SXSW Interview: Daniel Dae Kim and the Director and Stars of ‘Ktown Cowboys’

The director and cast talk about their original idea for the web series, the challenges of moving from the web to a film and how Daniel Dae Kim got involved

KTown Cowboys SXSW

The director and stars of the hit web series, Ktown Cowboys, premiered their new feature film (of the same name) at this years SXSW. The film is a totally different story than the webseries but brings back all of your favorite actors and adds a couple of fresh faces into the mix.

They call the film a “bro-mantic dramedy” and it follows a group of hard-partying friends who are having a hard time becoming adults. I sat down with director Daniel “DPD” Park, writer Danny Cho and cast members Sunn Wee, Bobby Choy, Peter Jae, Shane Yoon and Daniel Dae Kim to talk about their original idea for the web series, the challenges of moving from the web to a feature film and how Daniel Dae Kim got involved.

This was a web-series. When you first started this, was there first any inclination in the back of your mind that he would eventually turn this into a film?

Daniel “DPD” Park: No, we just dug right into it. All we did was we knew we had a story we wanted to tell. We had no film background or anything. Never thought about it really but we knew we wanted to tell the story. And we’re just like, “What are we going to do with it? Who’s going to see it? I don’t know, let’s just throw it up onto YouTube.” That was our thinking. It got out there and then afterwards an opportunity for a film came through.

I saw you guys had a kickstarter. Obviously it was successful.

Daniel “DPD” Park: Yeah, we started the kickstarter when it was something else. It was more of a web-based movie and we got the support that we were looking for but then after that is when we decided to go bigger and make a full feature film out of it.

Daniel, how did you get involved in this?

Daniel Dae Kim: I was a fan of the webseries. I watched it and I know bunch of these guys from around the way and I saw that what they were trying to do and that were trying to make a movie out of it and I respected their ambition and their drive and, “I said how can I hope you guys?” Because it’s always been important to me to kind of help other Asian Americans. And not just Asian Americans, but young filmmakers and young actors because, you know, people talk about this notion of community all the time but a lot of time it’s just talk. And for me, I just wanted to actually contribute in some way to the next generation of filmmaking. Especially because a subject matter like this one, I wanted to be a part of it.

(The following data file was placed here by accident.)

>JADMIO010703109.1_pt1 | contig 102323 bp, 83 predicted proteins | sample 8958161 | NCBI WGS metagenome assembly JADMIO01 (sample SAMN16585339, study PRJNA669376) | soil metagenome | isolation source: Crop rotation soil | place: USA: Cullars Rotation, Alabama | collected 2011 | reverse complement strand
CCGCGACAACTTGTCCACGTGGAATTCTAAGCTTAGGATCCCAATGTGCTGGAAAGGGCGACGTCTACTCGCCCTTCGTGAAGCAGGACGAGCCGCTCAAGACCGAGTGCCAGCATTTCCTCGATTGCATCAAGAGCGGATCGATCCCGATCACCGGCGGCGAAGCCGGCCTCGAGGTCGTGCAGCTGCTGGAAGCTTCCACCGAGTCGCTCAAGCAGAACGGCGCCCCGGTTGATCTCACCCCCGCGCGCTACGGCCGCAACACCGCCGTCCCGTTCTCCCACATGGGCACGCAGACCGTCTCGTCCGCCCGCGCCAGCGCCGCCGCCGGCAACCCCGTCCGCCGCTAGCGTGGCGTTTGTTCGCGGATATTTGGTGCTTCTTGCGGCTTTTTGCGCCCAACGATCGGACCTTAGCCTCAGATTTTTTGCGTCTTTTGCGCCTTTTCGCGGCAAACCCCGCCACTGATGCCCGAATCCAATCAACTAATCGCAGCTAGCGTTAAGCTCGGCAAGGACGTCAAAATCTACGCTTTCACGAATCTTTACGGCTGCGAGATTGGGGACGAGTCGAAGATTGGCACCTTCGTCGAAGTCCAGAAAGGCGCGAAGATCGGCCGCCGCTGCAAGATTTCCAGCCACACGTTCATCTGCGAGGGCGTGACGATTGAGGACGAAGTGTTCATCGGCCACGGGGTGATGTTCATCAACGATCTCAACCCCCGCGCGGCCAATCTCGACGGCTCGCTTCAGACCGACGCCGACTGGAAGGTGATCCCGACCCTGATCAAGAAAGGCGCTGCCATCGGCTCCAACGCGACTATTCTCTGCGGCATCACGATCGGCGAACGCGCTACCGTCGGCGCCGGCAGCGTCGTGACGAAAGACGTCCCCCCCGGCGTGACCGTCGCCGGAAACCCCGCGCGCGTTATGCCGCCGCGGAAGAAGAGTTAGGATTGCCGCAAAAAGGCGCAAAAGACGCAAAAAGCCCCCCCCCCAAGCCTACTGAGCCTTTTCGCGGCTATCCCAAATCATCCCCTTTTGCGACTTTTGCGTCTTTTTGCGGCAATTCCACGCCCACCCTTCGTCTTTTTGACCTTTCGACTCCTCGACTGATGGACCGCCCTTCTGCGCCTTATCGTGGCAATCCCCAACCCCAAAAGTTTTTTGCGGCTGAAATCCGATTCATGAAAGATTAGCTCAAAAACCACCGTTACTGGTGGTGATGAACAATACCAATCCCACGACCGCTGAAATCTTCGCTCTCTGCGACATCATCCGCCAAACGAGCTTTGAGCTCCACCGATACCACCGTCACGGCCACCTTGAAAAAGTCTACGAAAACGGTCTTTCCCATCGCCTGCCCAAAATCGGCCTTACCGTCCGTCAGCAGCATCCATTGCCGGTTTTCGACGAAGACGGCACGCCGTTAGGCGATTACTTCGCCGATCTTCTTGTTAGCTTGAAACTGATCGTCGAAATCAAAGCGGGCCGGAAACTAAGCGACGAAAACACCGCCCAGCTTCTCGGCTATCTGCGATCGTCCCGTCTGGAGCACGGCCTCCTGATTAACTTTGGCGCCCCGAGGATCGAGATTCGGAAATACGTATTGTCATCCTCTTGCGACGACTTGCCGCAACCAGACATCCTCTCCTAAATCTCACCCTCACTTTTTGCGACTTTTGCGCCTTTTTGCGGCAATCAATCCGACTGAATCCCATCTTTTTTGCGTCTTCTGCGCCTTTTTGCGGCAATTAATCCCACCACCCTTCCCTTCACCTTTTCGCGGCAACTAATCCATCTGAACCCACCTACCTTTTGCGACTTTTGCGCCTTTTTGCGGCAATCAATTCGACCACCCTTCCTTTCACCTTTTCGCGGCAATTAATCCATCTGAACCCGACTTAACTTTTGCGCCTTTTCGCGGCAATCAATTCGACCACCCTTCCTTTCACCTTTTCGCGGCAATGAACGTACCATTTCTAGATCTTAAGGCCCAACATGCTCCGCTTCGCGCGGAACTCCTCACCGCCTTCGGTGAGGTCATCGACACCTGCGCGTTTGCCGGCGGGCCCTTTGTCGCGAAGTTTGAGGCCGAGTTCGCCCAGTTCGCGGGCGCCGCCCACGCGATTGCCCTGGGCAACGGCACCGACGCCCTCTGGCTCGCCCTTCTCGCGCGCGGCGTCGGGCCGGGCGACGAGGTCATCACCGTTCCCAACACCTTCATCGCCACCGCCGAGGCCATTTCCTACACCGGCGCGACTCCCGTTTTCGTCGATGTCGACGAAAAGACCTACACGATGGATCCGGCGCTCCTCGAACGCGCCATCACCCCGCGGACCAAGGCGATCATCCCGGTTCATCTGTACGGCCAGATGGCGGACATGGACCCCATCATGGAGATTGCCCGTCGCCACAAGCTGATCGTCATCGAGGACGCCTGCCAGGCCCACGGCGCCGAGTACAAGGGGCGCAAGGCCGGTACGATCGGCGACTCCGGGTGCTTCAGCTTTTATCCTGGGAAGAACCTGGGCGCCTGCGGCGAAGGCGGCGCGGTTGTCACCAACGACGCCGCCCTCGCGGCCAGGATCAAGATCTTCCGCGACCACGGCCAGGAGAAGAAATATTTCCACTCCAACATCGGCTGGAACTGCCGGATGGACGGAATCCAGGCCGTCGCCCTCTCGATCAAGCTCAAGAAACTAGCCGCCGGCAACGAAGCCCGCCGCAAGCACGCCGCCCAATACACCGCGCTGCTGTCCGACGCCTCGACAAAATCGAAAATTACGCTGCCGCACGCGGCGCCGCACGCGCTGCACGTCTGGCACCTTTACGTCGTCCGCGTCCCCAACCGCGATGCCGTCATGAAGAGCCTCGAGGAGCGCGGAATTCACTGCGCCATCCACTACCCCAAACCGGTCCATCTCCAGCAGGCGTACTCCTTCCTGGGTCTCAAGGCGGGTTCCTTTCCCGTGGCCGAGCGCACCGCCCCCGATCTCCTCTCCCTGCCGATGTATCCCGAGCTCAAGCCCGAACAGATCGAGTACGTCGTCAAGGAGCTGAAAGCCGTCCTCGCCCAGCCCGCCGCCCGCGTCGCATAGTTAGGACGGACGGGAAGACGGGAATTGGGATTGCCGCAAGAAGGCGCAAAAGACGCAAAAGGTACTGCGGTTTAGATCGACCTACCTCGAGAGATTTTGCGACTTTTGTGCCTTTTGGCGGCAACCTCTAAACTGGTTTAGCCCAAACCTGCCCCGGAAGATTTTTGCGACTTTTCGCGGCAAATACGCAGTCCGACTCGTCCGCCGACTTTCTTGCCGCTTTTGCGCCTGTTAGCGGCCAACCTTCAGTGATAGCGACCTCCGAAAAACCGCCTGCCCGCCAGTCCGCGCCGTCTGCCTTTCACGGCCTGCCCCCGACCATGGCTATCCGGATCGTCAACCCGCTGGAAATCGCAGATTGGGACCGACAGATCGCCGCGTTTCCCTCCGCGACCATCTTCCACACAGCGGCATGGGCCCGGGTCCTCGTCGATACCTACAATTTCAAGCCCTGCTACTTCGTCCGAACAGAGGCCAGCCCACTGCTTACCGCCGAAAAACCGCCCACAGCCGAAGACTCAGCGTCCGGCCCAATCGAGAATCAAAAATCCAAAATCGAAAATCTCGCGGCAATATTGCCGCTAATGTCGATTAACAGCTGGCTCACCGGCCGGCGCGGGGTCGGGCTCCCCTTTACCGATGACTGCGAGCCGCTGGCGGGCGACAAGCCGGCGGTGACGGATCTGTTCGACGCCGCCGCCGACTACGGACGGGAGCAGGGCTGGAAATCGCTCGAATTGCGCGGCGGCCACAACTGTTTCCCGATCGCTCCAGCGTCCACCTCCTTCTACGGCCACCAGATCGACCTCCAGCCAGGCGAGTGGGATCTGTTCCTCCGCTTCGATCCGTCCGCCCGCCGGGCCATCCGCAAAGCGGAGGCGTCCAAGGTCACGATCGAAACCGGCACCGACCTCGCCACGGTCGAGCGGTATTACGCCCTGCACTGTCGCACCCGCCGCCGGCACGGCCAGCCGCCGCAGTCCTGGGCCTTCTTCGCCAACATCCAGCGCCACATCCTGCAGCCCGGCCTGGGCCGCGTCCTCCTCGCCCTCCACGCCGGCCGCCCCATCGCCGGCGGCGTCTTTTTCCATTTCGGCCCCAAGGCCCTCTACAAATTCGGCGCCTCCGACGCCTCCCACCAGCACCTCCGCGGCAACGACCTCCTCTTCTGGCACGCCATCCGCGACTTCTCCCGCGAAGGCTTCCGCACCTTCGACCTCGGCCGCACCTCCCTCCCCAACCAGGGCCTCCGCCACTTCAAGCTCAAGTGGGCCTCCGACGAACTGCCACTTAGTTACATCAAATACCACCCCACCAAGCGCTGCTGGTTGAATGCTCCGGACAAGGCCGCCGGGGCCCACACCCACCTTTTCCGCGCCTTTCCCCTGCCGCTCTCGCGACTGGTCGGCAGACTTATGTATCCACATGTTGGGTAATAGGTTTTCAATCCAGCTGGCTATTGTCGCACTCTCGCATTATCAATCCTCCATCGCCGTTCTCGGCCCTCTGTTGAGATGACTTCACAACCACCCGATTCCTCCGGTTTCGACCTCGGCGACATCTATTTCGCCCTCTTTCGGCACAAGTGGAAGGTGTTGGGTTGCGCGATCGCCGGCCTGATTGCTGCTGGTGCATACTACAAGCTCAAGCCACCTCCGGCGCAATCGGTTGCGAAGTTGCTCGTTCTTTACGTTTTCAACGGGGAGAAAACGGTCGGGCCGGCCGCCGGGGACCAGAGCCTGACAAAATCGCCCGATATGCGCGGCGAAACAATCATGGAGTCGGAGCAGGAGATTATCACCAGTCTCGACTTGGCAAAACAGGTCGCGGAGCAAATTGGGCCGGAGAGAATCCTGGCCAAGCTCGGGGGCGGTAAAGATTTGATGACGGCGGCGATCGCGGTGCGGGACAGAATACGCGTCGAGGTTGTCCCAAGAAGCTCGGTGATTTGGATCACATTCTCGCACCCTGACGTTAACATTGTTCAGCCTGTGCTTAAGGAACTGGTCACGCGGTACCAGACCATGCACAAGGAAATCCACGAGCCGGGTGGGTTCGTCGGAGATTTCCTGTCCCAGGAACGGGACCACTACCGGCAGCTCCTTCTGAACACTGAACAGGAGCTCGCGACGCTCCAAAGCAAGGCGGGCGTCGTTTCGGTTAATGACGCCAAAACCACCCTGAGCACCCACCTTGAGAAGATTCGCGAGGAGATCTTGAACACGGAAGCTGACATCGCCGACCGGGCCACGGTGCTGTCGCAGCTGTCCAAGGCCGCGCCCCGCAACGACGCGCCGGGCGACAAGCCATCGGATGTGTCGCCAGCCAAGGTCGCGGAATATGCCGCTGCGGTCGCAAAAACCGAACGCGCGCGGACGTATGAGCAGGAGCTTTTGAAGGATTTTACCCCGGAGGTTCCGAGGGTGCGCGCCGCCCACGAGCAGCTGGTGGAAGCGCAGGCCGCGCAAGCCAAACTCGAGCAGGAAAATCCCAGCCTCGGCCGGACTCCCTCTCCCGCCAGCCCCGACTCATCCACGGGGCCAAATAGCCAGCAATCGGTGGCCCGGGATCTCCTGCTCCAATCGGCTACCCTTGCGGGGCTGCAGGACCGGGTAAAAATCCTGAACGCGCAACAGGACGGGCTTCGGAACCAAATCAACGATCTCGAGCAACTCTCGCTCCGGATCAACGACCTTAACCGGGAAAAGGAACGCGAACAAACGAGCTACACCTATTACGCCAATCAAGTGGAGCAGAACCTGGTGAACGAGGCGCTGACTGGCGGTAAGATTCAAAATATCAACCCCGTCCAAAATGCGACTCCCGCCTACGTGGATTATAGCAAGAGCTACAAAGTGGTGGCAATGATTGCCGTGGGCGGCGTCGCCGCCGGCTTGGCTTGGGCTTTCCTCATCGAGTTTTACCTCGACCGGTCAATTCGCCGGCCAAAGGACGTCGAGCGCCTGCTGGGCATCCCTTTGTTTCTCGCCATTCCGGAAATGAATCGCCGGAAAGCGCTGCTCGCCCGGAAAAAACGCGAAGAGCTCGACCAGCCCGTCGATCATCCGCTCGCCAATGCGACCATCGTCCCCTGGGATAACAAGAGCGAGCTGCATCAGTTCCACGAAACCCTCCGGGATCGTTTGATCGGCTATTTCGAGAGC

Is there any sort of challenge from bringing this from the web to a feature film?

Peter Jae: Yeah, Bobby lives in Korea now. I mean there’s definitely technical things that were totally different. The challenge that I talked about the most was that production happened four years after the fact. So people’s personalities, their physical locations were different. So we had to get everyone back together and in the groove again. I think on a technical level that was maybe most challenging thing for me.

But at the same time we all wore different hats. We had to pull from a lot of resources and I think that was a challenging part of this film also. When we did the web series, everything was so nonchalant. We would just call up all our friends and say, Oh yeah, at midnight come over here, we have drinks. Just be extras for us. It’ll be like two or three hours.” This time around we were like, “Uh, can you come at six in the morning and chill with us for 12 hours? Oh you have work? I forgot you’re a regular person.”

Sunn Wee: I think it was pressure too. For the web series, if people liked it or not, we were like “whatever.” But for this one, there’s business behind it. What if we make a film that’s going nowhere and people put in money for this? I’m going to look like an asshole for doing this. So the pressure was there but I think we did all right. We’re here.

As actors, is there any difference for you guys?

Danny Cho: I think for me personally, when we shot the web series we had so much more room to play since it was a lot more informal. When we were filming the actual movie, it’s a little bit more tight and on schedule. There’s a lot of stuff we have to get through and I think the first couple days it felt kind of off but then we’re working with all her friends so it just became pretty comfortable after that.

Bobby Choy: For me it was incredibly nerve-racking because I’m not an actor. I knew how big of production this was going to be and I didn’t want to ruin it for anyone by messing up my lines and stuff. So I worked really hard. I got an acting coach. I worked really hard to measure had everything down pat. Of course I still messed up. But yeah, I did have a kind of pressure with the web series becomes just us doing it.

Daniel, this has got to be fun for you, I would think? Do you like the fast-paced shooting you did here coming from Hawaii 5-0?

Daniel Dae Kim: it’s a different world, and yet I gotta say, it’s really kind of refreshing. It kind of reminds me of when I was back in college. We’re all sleeping in the same house. We’re all sleeping on floors, we’re all sharing rooms, fighting for bathroom space. And then I go from here to a premiere of a Hollywood movie in a couple of days so it’s definitely two worlds. This lot of fun for me. I hope these guys know this but it’s definitely not about me, it’s not about my ego, I just want to be here to support them.

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